The Mangla Gauri temple in Gaya, Bihar, India has been mentioned in Padma Purana, Vayu Purana and Agni Purana and in other scriptures and tantric works. The present temple dates back to 15th century. The shrine is dedicated to Shakti or the mother Goddess in the predominantly Vaishnavite pilgrimage center of Gaya. Mangalagauri is worshiped as the Goddess of benevolence.
This temple constitutes an Upa-Shakti Pitha - where it is believed that a part of the body of Shakti fell - according to mythology. Here Shakti is worshiped in the form of a breast symbol, a symbol of nourishment. It is believed that whoever comes to maa durga with his wishes and prayers, returns successfully with all of prayers and wishes come true.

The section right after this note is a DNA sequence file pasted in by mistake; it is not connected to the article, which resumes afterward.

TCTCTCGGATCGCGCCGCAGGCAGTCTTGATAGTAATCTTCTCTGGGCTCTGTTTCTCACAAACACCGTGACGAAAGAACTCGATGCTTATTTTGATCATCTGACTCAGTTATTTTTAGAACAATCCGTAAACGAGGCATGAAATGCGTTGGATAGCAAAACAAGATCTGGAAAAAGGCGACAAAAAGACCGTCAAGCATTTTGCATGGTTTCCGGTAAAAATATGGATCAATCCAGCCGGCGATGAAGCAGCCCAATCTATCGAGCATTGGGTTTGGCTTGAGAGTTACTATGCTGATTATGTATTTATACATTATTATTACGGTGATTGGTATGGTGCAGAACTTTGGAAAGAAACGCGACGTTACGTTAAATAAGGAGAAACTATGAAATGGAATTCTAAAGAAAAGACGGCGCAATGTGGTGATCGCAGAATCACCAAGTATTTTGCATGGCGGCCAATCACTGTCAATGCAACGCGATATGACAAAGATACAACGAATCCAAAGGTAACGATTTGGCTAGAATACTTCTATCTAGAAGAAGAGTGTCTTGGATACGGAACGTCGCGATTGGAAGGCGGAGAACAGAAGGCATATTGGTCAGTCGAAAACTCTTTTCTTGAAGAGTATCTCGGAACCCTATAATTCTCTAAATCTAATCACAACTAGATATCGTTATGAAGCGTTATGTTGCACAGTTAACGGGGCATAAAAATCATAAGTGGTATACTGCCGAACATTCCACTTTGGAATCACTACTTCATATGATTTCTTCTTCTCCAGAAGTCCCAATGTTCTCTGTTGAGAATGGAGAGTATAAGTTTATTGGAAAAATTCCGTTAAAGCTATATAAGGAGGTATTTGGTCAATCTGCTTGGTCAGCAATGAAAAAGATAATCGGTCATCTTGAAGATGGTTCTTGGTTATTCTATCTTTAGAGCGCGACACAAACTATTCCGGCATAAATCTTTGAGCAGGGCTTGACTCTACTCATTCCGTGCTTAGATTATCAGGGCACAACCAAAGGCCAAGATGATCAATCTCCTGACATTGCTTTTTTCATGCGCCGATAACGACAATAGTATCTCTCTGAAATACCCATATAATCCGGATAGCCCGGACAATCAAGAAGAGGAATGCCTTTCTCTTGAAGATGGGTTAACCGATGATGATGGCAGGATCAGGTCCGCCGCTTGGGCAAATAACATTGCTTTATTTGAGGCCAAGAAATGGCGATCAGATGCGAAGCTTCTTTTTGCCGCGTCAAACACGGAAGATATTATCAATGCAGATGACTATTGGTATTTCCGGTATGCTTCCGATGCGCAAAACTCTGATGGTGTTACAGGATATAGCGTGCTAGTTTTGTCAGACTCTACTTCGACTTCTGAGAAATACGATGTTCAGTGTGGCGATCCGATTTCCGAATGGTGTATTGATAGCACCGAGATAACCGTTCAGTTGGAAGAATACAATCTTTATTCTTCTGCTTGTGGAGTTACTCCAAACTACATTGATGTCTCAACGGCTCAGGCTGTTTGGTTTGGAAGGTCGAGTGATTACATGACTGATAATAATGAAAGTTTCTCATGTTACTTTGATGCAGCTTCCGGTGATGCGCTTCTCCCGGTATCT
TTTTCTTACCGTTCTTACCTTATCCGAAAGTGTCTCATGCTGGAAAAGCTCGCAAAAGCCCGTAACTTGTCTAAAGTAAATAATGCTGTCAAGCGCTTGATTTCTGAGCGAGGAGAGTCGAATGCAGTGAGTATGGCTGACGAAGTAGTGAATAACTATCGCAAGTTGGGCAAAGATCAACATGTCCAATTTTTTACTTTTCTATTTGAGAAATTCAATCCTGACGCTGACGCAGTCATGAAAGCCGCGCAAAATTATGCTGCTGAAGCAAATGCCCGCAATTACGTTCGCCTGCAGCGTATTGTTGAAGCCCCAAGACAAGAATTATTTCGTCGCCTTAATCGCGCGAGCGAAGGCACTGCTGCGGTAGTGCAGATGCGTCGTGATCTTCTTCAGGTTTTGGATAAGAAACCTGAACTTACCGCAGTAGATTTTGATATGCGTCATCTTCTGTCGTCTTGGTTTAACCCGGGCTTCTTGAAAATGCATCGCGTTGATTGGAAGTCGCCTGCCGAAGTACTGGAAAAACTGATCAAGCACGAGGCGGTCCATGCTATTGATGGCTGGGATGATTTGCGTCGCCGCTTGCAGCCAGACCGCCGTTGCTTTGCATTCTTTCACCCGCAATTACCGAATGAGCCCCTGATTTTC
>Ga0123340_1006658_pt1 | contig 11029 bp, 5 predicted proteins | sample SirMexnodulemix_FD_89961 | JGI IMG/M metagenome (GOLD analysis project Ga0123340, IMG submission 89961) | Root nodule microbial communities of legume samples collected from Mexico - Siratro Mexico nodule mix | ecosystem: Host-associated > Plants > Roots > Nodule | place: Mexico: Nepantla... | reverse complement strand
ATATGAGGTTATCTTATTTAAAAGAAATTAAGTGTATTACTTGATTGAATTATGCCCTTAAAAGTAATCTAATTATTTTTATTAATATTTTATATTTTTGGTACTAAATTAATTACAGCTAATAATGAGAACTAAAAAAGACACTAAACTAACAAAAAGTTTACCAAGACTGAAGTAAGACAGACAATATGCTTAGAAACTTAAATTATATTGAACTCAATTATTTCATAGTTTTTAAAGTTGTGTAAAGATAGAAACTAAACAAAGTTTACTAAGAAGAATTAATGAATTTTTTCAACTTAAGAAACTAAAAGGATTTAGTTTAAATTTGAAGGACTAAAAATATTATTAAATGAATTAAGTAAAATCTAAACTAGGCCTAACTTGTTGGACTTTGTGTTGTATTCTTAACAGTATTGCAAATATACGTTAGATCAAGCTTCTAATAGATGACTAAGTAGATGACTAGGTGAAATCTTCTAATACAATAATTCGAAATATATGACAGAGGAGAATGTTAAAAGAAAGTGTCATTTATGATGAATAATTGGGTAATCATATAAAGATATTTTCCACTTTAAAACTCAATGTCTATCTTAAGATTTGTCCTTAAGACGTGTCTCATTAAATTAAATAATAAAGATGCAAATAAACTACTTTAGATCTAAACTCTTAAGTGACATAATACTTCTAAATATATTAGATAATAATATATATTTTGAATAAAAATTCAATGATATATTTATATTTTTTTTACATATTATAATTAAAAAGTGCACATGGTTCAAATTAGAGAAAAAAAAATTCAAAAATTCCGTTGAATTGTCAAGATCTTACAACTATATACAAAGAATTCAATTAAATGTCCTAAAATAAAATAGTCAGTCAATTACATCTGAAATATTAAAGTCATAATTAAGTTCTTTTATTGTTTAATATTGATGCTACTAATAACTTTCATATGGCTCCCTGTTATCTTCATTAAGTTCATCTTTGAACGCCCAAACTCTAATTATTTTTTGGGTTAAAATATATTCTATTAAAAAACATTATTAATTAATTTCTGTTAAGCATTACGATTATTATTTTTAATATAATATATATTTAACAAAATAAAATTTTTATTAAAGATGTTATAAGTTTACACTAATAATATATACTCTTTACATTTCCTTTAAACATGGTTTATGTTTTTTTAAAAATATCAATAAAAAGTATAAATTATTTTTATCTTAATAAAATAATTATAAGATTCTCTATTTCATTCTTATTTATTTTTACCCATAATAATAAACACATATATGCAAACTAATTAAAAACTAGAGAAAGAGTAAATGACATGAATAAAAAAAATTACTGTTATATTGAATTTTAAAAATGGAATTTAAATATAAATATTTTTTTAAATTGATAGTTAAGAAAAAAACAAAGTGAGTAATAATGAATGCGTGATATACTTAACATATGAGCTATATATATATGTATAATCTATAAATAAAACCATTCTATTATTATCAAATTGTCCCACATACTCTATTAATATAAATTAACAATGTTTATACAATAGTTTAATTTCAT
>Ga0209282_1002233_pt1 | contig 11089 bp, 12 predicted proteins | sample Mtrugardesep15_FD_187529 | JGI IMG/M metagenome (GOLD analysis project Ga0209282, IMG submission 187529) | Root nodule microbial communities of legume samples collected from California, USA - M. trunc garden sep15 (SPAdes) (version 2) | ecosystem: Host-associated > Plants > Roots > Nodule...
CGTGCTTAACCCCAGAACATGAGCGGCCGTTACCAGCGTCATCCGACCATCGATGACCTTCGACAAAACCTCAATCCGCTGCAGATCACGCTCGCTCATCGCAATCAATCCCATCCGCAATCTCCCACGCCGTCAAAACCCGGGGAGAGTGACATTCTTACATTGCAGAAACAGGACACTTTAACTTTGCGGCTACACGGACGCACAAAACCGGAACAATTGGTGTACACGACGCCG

The temple is facing east, and is built on top of the Mangalagauri hill. A flight of steps and a motorable road lead to the temple. The sanctum houses the symbol of the Goddess and it also has some finely carved ancient relief sculptures. A small hall or mandap stands in front of the temple. The courtyard also houses a fire pit for the home. There are also two minor shrines dedicated to Shiva and images of Mahishasura Mardini, Durga and Dakshina Kali. The temple complex encompasses of temples of Maa Kali, Lord Ganesha, Lord Hanuman and Lord Shiva.